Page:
WESTCHESTER, Ill. Obstructive sleep apnea (OSA) patients cared for by sleep centers accredited by the American Academy of Sleep Medicine (AASM) and certified sleep medicine specialists receive better education than patients cared for by non-AASM accredited centers and non-certified physicians, according to a research abstract that will be presented on Tuesday at SLEEP 2008, the 22nd Annual Meeting of the Associated Professional Sleep Societies (APSS).
The study, authored by Sairam Parthasarathy, MD, of the University of Arizona and Southern Arizona VA HealthCare System, focused on four sleep centers and 243 patients. All patients underwent polysomnography at participating locations and completed validated questionnaires regarding education received from physicians and sleep centers, timeliness of the initial sleep study, and overall satisfaction of care received from physicians and centers. Subsequently, a three-month follow-up questionnaire was administered via telephone.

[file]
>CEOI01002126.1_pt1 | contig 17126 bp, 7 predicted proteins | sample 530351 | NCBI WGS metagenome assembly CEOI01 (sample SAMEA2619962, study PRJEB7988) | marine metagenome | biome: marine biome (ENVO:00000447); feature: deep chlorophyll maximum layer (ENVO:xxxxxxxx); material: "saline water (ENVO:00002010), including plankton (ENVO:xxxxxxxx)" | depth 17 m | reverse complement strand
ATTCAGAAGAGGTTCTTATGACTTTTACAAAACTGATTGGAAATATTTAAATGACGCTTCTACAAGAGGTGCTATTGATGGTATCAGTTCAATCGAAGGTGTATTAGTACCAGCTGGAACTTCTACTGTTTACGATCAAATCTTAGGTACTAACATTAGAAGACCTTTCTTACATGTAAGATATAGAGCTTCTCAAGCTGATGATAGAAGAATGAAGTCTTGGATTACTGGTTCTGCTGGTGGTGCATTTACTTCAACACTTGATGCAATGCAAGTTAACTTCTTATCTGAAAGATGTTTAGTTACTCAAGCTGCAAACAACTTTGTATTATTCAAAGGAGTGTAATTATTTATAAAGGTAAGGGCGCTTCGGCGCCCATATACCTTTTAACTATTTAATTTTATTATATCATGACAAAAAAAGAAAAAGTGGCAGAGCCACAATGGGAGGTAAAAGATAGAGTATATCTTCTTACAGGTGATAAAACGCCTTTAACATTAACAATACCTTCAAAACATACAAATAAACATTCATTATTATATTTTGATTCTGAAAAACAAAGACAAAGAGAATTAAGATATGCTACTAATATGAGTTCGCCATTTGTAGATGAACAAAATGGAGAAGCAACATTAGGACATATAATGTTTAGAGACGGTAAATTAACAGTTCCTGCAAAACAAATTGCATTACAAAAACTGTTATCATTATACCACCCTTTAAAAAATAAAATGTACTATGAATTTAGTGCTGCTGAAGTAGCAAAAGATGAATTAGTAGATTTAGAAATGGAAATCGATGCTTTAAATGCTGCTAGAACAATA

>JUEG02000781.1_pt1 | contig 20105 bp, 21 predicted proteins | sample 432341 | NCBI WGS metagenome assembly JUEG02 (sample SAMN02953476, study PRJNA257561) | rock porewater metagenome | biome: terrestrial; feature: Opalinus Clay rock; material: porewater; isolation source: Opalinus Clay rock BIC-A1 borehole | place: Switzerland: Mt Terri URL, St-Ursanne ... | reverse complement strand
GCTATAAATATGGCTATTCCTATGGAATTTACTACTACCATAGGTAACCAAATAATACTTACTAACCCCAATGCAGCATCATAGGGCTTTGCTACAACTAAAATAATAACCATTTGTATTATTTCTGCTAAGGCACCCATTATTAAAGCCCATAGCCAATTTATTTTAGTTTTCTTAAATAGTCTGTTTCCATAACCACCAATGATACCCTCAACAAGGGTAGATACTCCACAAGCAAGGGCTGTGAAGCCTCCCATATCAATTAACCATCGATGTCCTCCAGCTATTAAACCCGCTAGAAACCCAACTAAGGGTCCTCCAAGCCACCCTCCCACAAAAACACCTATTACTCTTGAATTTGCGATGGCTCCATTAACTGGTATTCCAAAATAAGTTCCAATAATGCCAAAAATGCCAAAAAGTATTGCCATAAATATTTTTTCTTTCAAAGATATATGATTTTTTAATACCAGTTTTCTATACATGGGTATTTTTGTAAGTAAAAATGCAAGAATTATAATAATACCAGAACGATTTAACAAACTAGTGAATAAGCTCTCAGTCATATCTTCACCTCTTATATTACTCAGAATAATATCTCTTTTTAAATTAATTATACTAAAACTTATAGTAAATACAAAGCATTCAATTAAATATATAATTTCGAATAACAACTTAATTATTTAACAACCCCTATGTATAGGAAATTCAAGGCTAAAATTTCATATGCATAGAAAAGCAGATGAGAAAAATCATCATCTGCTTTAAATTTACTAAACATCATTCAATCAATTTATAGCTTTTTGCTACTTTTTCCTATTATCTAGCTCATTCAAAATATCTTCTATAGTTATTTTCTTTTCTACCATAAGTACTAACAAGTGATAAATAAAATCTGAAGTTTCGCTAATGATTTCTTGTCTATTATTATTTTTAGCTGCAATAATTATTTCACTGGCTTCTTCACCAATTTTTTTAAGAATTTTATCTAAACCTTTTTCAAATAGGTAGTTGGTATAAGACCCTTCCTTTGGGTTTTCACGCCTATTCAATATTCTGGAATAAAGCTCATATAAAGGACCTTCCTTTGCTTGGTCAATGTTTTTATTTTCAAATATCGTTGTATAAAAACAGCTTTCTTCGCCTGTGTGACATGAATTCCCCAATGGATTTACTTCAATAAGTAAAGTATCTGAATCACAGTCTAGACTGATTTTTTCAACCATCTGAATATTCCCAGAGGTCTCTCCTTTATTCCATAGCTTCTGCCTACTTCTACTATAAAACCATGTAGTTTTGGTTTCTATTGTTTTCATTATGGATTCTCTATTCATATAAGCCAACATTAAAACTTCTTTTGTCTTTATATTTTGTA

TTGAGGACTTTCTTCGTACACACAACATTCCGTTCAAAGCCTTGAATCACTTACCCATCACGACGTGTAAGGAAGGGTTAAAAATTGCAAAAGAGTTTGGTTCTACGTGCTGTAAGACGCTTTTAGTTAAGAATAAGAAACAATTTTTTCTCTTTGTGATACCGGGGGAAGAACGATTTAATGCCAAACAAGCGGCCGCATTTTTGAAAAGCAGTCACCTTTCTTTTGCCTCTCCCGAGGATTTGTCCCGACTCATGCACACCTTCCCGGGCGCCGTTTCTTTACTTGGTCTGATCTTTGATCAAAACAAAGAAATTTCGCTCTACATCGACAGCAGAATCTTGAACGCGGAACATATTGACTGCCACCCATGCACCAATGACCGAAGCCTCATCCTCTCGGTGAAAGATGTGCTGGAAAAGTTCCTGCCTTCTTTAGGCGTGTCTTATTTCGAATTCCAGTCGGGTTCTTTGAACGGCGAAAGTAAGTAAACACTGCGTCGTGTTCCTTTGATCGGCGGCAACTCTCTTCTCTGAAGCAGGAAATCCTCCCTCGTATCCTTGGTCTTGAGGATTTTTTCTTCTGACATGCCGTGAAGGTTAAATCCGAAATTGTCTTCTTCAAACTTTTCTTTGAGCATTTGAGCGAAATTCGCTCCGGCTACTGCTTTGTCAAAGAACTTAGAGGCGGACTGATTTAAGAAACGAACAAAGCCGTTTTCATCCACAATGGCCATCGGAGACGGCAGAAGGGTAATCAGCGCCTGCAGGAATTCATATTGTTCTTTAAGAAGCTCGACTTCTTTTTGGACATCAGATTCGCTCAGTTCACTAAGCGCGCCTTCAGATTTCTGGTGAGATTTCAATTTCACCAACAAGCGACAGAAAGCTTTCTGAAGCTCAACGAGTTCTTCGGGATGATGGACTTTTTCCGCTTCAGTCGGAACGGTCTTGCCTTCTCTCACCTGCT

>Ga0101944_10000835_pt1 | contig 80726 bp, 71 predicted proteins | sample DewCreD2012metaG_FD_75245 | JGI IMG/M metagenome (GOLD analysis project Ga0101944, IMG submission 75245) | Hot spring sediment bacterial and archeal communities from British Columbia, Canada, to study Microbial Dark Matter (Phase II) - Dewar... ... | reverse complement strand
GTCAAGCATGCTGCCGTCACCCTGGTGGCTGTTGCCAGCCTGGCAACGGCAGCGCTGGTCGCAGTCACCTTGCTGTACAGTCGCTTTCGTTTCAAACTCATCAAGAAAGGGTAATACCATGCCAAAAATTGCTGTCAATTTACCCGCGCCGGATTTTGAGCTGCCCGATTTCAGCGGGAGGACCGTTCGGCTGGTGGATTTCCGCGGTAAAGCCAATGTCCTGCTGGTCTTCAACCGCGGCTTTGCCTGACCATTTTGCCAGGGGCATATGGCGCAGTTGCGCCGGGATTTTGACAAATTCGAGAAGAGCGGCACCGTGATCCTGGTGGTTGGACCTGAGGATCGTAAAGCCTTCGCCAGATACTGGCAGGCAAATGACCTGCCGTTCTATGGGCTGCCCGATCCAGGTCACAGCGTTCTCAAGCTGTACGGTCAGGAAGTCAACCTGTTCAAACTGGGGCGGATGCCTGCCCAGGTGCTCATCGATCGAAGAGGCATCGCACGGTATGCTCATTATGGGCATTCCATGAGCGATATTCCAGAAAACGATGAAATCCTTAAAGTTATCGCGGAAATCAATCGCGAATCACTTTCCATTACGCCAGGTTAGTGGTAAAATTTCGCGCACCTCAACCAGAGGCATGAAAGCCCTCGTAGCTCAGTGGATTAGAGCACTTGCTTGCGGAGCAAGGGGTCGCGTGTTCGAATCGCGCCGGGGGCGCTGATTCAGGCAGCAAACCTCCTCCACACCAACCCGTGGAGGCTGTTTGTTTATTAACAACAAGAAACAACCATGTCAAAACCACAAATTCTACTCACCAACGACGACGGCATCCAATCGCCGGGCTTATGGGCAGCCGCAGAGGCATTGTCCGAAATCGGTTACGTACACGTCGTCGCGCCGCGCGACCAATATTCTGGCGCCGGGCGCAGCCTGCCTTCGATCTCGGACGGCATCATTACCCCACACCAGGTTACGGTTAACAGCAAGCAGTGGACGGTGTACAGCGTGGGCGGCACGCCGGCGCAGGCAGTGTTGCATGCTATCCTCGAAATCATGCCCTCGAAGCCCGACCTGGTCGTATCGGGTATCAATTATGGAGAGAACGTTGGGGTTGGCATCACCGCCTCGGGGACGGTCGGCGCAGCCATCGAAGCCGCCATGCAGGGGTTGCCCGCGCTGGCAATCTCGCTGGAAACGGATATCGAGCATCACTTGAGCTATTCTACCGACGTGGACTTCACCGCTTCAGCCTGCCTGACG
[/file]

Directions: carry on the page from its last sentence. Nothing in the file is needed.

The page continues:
Patients at accredited centers were more likely to report having received adequate education regarding OSA than patients at non-accredited sites, said Dr. Parthasarathy. Lack of accreditation or certification status of providers was independently associated with greater likelihood of not receiving adequate education regarding OSA.
OSA is a sleep-related breathing disorder that causes your body to stop breathing during sleep. OSA occurs when the tissue in the back of the throat collapses and blocks the airway. This keeps air from getting into the lungs. It is estimated that four percent of men and two percent of women have OSA, and millions more remain undiagnosed.
On average, most adults need seven to eight hours of nightly sleep to feel alert and well-rested.
The AASM offers the following tips on how to get a good nights sleep:
First introduced as a treatment option for sleep apnea in 1981, continuous positive airway pressure (CPAP) is the most common and effective treatment for OSA. CPAP provides a steady stream of pressurized air to patients through a mask that they wear during sleep. This airflow keeps the airway open, preventing the pauses in breathing that characterize sleep apnea and restoring normal oxygen levels.